This Book Has Alpacas and Bears by Emma Perry and Rikin Parekh
STORY WRITING / FUNNY
A darling story about Alfonso Alpaca who wants to be in a story and tries to write a story but CAN’T because it’s tricky without opposable thumbs. So he sets out to convince his bear friend named Colin to help him, pitching him the marvelous idea of an alpaca story every day. Eventually, he realizes he must prove himself — dancing, standing on his head, gobbling grass, skateboarding, and it works! Together, they write down, share, rewrite, draw, and print out the story! It’s such a funny plot and Alfonso is totally endearing.
This Book Can Read Your Mind by Susannah Lloyd, illustrated by Jacob Grant
FUNNY / INTERACTIVE
Hilarious! The narrator explains that his book can READ YOUR MIND. And with the power of suggestion, it turns out to be true! And if you don’t stop the silliness, his mind-reading machine will blow up. Oh, no! You exploded the whole book!
Not Now Cow by Tammi Sauer, illustrated by Troy Cummings
SEASONS / FUNNY / PRESCHOOL
Perfect for preschoolers, this funny take on the seasons shows the farm animals celebrating each season…with a clueless Cow dressing in the wrong outfits for each season’s weather. It’s spring and Duck is helping things grow, Sheep is flying a kite, and Cow is wearing a hat, mittens, and scarf. “Oh, Cow. Not now,” Rooster tells him. Each season is the same — the playful animals do seasonal activities and Cow shows up wearing something not quite right…Kids will love this!
Oh Look, a Cake! by J.C. McKee
If your kids like subversive, darker humor — this book will be a new favorite. Sloth and Lemur find a cake and debate about sharing it with their friends, judging harshly each friend they think of. After cruelly commenting on everyone else and deciding not to share, they stuff themselves with the entire cake. And that’s when Tiger arrives. Ut-oh. The cake was Tigers? He’s not worried — because he can still get it back.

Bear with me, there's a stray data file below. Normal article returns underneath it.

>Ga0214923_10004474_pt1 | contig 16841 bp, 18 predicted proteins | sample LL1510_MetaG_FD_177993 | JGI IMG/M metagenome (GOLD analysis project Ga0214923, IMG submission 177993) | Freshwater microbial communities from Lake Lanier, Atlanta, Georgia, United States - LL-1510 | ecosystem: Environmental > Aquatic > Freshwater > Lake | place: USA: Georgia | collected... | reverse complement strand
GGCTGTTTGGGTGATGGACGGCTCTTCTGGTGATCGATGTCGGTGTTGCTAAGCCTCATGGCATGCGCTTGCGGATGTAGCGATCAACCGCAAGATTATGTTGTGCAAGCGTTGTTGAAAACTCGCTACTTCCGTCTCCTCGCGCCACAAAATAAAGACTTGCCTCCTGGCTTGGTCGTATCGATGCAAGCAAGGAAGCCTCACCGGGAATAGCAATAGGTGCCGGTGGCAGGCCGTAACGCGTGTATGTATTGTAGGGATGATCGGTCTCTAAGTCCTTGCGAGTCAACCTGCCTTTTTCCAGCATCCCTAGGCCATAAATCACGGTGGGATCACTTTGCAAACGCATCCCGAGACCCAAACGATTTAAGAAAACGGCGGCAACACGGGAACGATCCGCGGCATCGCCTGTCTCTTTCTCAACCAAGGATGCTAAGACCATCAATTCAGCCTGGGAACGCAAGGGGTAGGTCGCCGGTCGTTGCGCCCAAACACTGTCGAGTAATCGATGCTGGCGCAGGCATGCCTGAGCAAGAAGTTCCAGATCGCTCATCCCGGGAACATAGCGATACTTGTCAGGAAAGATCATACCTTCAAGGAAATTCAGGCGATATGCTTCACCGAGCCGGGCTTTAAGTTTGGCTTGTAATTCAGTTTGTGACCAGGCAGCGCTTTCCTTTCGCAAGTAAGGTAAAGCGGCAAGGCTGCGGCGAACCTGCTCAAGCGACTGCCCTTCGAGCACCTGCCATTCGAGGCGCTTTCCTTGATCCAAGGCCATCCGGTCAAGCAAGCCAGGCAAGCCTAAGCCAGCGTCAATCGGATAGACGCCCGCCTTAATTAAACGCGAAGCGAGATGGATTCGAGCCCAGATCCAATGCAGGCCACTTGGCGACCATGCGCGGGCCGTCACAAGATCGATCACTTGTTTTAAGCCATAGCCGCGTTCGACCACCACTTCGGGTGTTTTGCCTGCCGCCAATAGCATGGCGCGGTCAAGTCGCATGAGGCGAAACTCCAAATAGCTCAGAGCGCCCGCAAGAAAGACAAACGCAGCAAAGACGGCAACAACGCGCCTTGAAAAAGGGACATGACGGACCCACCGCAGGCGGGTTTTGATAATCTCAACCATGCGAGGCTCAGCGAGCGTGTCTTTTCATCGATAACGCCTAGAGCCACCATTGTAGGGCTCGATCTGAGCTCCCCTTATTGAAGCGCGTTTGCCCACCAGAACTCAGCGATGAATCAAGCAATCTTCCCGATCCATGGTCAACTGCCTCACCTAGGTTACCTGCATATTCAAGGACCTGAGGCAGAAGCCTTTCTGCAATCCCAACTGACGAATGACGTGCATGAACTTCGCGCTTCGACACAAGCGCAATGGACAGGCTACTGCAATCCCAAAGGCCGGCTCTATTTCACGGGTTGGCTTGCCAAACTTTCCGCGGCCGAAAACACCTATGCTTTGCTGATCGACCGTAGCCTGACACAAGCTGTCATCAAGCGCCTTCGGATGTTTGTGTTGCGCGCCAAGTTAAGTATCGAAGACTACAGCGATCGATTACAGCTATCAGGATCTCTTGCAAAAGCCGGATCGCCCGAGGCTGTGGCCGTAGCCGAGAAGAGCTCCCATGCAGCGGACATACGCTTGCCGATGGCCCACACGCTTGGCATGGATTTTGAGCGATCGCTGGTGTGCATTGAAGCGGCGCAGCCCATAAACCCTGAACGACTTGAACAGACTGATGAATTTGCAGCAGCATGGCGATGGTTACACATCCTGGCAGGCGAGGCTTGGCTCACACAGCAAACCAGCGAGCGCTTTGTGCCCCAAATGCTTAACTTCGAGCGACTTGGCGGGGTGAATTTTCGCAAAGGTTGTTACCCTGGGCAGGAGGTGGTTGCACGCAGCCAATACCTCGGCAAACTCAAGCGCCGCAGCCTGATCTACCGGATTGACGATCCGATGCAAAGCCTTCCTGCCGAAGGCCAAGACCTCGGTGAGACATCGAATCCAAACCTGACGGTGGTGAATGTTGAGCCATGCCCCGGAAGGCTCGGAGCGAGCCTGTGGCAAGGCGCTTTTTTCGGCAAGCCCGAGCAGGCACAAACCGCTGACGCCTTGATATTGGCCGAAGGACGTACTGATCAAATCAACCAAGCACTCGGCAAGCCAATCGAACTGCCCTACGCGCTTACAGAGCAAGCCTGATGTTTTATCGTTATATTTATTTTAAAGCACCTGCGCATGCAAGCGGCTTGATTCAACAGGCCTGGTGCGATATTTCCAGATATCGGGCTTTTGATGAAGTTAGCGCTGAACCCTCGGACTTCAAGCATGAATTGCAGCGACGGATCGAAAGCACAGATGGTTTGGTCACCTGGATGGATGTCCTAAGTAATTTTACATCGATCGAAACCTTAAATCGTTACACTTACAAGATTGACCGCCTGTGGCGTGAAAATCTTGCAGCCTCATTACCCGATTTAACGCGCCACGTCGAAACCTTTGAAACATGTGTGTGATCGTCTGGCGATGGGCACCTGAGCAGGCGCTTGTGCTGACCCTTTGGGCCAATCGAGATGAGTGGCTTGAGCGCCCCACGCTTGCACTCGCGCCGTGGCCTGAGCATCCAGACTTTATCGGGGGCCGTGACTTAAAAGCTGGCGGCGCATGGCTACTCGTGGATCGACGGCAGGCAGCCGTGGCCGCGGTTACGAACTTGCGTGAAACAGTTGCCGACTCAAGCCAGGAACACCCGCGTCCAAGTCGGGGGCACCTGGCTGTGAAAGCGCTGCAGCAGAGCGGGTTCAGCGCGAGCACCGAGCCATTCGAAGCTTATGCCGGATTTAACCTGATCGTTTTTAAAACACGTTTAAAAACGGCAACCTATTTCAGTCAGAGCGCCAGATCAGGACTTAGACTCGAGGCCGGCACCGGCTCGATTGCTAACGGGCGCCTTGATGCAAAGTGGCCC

We Want a Dog by Lo Cole
FUNNY / DOGS
Readers will love the rhymes, playful descriptions of different dogs with unique personalities, and graphic illustrations. What kind of dog do they want? “One with hair? One that’s bare? One that likes to sit and stare?” What kind of dog will this narrator pick? Get ready for a surprise, funny ending!
A is for Apple Unless… by Tom Llewellyn, illustrated by Mark Hoffmann
FUNNY / ALPHABET
Laugh out loud funny, this is a clever alphabet book that twists the traditional alphabet books to a more entertaining end. “B is for Ball unless a ball just smashed me in the belly, then B is for barf.” or “K is for Kangaroos. Kangaroos are cute unless your kangaroos know karate, then K is for KA-POW!” Oh, and be prepared –there’s quite a bit of potty humor, too.
I’m Not Cute, I’m Dangerous by Bruna De Luca and Benedetta Capiotti
Use this for predictions and inferences! Fifi is born with a furry outside and because of that, everyone says she’s super cute and not a proper crocodile. She tries hard to be NOT fluffy but it doesn’t work. Exasperated, she leaves and wanders the world where she makes many new friends of every size, color, shape, and FLAVOR. Will Fifi use her cuteness to be dangerous?